breast cancer

The Centers for Disease Control and Prevention is on a recent publishing push. It involves cancer prevention efforts, promotion of current statistics and encouragement of comprehensive plan implementations -- on all governmental, personal and public fronts.
While there is no known cure for breast cancer, there are genetic tests that can predict it, and genomic tests to help determine the risk of recurrence of some types, as well as which treatments should be most effective. Women should be optimistic about the likelihood that better and better treatments — and cures — will be found.
To kick off our new interview series Making the Rounds, we invited surgical oncologist Dr. Ogori Kalu to our New York office for a Facebook Live video streaming session to help educate the public on breast cancer prevention. Take a few minutes to learn about the discredited myths, and to watch the interesting round-table discussion with this Stanford-educated doctor.
In the spirit of Breast Cancer awareness month and promoting women’s health, we are excited to have had Dr. Susan Wolf in our Manhattan office today for our Making the Rounds Facebook Live video streaming series.  Dr. Wolf is a Reproductive Endocrinologist specializing in infertility and menopause.  Additionally, she is a breast cancer and melanoma survivor - and, “borderline ovarian” which she personally addressed in our discussion.  Watch the session now! 
Alcohol is both good and bad. Makes some happy, others sad. It amplifies joy, or exacerbates decline. It alienates, it coalesces. It de-stresses, stresses, calms and kills. But you know what? You are the variable. So, then is moderation sexy? Explore your prescription.
Roughly 40 percent of women have dense breasts, but, what does that mean in the context of breast cancer diagnosis? Turns out that having dense breasts makes mammography less effective at screening, and a recent study shows that radiologists have large variations on what constitutes a dense breast in the first place.
Perhaps the most debilitating part of breast cancer treatment is chemotherapy. A new report by an international team of researchers suggests a means of more precisely determining which patients do or do not require chemotherapy.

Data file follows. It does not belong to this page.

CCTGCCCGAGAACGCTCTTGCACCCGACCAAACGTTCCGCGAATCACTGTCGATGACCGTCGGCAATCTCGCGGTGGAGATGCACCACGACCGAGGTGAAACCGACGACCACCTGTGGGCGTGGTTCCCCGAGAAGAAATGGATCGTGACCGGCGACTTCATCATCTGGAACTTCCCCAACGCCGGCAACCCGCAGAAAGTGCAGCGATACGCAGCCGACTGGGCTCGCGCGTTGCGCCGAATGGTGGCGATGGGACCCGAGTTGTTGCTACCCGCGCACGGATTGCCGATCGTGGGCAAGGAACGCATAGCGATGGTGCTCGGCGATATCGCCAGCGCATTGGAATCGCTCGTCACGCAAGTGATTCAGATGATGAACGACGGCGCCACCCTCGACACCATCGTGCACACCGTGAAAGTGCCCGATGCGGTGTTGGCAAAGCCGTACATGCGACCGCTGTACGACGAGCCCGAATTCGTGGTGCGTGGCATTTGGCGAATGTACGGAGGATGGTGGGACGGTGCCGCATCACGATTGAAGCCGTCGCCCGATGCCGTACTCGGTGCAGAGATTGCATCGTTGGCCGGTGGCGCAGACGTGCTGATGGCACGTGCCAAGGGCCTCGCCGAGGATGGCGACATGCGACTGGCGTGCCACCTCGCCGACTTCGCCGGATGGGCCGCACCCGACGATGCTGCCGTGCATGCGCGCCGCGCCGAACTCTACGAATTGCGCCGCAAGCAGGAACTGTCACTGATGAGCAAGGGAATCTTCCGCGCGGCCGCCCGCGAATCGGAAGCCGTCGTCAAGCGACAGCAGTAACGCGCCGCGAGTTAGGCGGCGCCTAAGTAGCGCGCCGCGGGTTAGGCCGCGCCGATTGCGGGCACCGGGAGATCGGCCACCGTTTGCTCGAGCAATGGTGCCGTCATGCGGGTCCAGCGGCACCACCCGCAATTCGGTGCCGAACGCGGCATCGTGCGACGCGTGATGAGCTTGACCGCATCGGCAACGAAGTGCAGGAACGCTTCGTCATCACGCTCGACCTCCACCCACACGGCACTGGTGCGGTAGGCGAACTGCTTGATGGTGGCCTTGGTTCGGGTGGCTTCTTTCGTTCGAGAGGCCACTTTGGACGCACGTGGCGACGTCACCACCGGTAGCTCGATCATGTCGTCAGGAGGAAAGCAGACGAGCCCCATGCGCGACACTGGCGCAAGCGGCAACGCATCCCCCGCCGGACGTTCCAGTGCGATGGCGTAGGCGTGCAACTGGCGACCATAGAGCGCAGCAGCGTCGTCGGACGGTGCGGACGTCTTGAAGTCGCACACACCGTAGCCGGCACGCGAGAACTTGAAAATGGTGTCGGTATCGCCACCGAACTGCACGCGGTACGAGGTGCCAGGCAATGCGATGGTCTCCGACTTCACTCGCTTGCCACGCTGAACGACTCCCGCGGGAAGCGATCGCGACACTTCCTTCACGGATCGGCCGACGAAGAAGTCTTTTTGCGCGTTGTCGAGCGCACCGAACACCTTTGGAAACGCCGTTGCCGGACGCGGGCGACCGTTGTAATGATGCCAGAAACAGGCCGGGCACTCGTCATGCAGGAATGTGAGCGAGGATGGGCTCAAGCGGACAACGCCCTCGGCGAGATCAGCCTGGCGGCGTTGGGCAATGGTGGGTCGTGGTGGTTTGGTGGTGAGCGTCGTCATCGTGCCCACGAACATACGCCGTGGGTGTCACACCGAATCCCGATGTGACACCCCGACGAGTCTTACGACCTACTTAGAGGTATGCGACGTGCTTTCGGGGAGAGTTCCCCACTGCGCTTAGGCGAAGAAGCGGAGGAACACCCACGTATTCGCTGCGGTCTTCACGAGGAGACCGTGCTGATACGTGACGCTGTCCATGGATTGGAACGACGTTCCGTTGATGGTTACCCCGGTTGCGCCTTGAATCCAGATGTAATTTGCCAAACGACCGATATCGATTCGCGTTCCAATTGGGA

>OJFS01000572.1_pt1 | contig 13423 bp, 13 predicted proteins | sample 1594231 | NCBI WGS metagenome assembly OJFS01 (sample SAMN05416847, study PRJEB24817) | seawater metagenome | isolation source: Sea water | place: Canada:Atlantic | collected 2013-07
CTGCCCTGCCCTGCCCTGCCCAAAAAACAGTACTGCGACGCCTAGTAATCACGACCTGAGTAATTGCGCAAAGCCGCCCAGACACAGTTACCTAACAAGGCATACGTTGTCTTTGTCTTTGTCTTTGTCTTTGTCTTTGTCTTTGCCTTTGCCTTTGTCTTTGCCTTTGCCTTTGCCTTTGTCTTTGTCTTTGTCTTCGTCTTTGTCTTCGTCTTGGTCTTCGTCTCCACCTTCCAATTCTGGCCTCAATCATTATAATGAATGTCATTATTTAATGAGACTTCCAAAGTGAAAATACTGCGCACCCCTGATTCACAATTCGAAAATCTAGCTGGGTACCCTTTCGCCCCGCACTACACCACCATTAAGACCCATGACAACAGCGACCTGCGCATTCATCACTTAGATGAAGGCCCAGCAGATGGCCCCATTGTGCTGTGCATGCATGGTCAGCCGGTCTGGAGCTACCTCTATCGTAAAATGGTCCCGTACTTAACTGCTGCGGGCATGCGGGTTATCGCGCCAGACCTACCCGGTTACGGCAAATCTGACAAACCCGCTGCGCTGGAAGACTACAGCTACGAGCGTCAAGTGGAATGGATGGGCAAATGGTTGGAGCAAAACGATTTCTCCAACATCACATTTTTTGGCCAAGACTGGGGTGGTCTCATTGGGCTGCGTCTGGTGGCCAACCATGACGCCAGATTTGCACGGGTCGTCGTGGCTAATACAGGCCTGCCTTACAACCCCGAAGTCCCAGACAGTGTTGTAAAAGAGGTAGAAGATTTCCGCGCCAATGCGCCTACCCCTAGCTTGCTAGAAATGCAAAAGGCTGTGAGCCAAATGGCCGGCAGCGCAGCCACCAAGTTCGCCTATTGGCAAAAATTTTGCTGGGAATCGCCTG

Obesity is known to raise a woman's risk of developing breast cancer, and in some cases that cancer can recur even after successful treatment. An investigation will examine whether weight loss in obese women can decrease the rate of such recurrences.
Treating breast cancer with a very high dose of chemotherapy doesn’t improve survival any more than if a standard dose is used. And as guest writer Nicholas Wilcken writes, a recent paper has now capped decades of research debunking the idea that, if only we could give a high enough dose of chemotherapy, we could cure breast cancer.
Women who take dietary supplements and use multiple forms of complementary alternative medicine are less likely to initiate chemotherapy treatments for breast cancer when it's clinically indicated. And to put it mildly, that's not a good approach. Just ask the family of the late Steve Jobs.
Since there are so many types, cancer isn't an "it" but a "them." And the semantics of our "war on cancer" mislead us into considering cancer as just one disease. But in reality, just one type — breast cancer — is composed of 10 different sub-types, each of which might require different treatments.
Recent research has made some progress in finding an effective treatment for triple negative breast cancer — specifically, cancers that don't have either growth factor or hormone receptors. These are the most difficult to treat successfully, since there are no targeted therapies for them.